Destiny the Musical Brings Broadway to Cyberspace

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Destiny, a new musical is finding a new audience on the internet. In an economy that makes backers and ticket buyers reluctant, Destiny offers a sample-before-buying approach to musical theater promotion.

Destiny becoming a hit musical is our dream. We had two choices, sit around and wait, or use the knowledge that we have to promote our project

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Destiny, a new musical based on the original story by John C. Kline and Christine Malone Kline, is changing the way musicals are introduced to the world. In this economy staging a musical, especially a new musical, is not easy. Backers are tough to find, and many people no longer have extra money to spend on theater tickets. This presents a problem; how do you convince the public to take a chance on your show when no one knows who you are, or what your show is about? Destiny's writers may have a solution, introduce the show in a way that poses no risk to the consumer, use the internet.

At first, the Klines followed the conventional route. They work-shopped Destiny and submitted the script to theaters and agents. Although they had a very positive response no one was willing to take a chance on a relatively unknown duo. One agent stated that she loved the musical but that the Klines were "just too green". Christine states, "Destiny becoming a hit musical is our dream. We had two choices, sit around and wait, or use the knowledge that we have to promote our project".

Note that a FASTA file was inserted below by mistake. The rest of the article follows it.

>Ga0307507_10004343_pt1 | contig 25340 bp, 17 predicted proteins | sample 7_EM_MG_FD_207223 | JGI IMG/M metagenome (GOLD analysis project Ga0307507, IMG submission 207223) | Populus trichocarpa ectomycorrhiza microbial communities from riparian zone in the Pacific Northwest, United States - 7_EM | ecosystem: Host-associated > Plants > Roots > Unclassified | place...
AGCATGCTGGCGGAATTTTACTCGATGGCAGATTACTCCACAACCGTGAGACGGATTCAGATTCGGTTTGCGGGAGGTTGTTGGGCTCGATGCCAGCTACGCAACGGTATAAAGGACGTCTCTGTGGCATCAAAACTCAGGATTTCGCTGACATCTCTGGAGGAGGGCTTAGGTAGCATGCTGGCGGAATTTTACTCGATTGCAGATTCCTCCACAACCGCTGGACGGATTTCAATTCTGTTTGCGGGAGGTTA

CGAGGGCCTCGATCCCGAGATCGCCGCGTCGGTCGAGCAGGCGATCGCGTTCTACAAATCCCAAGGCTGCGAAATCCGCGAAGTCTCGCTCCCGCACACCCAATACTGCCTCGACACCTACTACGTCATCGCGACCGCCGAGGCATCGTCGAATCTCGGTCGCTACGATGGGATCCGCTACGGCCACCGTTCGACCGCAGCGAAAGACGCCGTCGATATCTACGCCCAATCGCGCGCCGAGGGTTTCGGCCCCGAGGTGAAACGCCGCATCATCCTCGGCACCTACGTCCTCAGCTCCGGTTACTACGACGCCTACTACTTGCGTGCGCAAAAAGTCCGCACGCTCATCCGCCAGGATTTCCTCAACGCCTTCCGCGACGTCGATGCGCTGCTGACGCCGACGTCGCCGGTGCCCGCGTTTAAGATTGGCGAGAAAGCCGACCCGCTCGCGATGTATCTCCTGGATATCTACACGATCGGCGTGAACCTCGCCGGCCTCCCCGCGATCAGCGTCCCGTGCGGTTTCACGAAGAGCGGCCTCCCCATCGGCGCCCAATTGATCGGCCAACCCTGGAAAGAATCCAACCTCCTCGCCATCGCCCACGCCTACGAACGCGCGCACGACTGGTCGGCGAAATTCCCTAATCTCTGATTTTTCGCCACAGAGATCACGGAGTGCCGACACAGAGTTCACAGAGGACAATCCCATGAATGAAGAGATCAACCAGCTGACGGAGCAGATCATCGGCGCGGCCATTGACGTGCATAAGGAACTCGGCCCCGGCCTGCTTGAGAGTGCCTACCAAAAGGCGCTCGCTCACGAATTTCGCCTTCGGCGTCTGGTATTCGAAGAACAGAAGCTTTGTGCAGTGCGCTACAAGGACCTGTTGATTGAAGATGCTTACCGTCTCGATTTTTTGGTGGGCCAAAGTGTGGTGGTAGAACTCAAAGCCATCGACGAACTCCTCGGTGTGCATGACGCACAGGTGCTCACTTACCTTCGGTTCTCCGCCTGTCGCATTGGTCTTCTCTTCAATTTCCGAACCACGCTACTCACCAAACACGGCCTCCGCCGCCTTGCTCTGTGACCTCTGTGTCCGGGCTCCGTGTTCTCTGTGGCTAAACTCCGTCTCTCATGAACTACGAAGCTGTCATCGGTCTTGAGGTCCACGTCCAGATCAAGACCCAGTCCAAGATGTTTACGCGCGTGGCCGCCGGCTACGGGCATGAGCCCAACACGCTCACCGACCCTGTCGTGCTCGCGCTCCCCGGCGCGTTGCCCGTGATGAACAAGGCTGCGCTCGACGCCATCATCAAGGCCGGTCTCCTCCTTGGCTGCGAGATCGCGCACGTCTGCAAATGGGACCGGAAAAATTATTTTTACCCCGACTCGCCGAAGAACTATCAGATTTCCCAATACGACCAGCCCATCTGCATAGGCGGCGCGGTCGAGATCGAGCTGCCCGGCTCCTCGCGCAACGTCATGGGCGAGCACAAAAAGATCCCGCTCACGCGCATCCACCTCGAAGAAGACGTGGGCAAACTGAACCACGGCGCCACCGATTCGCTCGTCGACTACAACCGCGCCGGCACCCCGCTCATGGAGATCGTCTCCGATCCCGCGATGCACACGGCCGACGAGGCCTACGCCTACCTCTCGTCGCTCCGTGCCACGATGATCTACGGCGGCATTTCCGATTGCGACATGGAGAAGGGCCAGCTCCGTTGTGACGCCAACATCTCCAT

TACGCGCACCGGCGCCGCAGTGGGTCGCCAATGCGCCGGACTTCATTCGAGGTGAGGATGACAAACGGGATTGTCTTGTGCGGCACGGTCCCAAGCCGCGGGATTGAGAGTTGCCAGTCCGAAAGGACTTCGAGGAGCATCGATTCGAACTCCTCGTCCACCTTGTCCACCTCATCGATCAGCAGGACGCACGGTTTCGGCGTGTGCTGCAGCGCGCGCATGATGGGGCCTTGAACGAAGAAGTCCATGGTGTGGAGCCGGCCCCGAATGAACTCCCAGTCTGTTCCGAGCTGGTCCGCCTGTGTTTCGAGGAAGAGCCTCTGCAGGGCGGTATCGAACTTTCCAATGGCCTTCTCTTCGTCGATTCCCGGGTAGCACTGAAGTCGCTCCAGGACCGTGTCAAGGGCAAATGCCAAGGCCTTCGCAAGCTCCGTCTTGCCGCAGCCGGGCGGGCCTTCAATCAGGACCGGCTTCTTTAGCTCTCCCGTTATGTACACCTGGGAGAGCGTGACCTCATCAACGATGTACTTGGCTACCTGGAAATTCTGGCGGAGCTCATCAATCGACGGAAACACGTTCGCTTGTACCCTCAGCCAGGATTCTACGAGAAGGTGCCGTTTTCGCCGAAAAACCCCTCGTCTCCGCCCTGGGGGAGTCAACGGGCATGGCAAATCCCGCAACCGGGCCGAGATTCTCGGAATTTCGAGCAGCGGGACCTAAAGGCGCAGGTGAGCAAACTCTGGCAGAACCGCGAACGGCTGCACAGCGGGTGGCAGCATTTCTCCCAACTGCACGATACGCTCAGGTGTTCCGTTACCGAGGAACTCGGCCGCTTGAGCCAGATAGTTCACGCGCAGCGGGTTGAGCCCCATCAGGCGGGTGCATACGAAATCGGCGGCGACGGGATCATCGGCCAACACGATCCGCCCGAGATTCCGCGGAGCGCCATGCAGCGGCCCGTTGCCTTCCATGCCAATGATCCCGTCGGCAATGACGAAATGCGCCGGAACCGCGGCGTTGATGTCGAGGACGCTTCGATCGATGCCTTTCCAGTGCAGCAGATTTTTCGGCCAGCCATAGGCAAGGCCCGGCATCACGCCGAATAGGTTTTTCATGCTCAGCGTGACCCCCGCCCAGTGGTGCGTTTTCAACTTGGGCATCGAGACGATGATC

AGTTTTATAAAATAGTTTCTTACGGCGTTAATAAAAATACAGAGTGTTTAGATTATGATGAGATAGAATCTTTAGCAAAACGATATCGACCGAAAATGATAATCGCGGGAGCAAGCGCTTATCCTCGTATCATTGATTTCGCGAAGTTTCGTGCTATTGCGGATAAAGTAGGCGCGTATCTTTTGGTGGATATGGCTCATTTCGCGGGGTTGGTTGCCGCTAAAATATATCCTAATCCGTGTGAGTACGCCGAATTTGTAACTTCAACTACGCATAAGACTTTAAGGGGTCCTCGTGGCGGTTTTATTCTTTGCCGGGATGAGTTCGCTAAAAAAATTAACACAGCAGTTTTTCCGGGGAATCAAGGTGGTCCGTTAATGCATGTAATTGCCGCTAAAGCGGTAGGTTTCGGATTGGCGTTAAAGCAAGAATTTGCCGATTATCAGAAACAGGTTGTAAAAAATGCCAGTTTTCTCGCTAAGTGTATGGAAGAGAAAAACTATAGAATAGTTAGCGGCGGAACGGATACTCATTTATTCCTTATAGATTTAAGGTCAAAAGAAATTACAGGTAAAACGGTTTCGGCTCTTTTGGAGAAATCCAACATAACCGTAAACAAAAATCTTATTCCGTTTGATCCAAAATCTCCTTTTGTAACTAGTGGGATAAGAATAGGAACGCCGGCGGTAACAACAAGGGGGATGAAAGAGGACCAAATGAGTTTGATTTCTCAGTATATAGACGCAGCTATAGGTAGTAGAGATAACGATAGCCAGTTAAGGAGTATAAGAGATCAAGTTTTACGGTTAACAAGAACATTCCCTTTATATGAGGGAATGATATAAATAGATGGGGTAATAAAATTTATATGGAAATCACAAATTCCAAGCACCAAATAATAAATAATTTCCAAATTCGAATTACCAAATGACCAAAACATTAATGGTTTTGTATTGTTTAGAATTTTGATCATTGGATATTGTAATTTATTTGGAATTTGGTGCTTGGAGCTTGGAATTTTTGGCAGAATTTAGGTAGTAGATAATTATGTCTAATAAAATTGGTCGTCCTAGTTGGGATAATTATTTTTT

The Klines knew that other great musicals, such as Jesus Christ Superstar, were promoted musically before they were staged. This idea lit a spark in the Klines that has not diminished. John and Christine (both teachers, art and music respectively) spent all of their time and resources on recording and CD production, and turned their living room into a black box theater for video-taping. They recruited musician friends, and had the music professionally recorded at Forge Recording Studios in Fort Washington, Pa. Then, they video-taped the same musicians performing their pieces. After all of the preliminary work they arranged music distribution through CD Baby, and John developed the web site,

On the web site viewers are able to read the story, hear music clips and watch videos of the recording artists performing songs from the musical. The site also includes a section (Your Story) where anyone can submit a story about how fate has affected their life. The Klines are using todays technology to promote Destiny. "With the popularity of social networking and video content sites we decided to spread the word from YouTube to FaceBook, and everything in between" says John. "We hope that people will love Destiny, tell us their own stories and pass it all along to their friends", says Christine. "Viewers can sample the musical without leaving their home. If a person loves it they can purchase the music through, and spread the word". The Klines want to build a fan-base that will come to see Destiny when it hits the theater.

The Klines began writing Destiny eight years ago and quickly realized that their story would make a great musical. They turned to long-time family friend and actress Carolyn Curran Slota, and the three wrote the script. As the script developed Christine Kline and Cecilia Beatty, Kline's mother, wrote the music. Now, after numerous re-writes and song additions, Destiny is a strikingly dramatic musical in two acts Although the story is dark, there is an encouraging love-conquers-all meaning enhanced by the lyrical songs. The Klines believe in the creative work they have produced together, and are using cyberspace to bring it to the world audience. Do you believe in Destiny?


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John Kline
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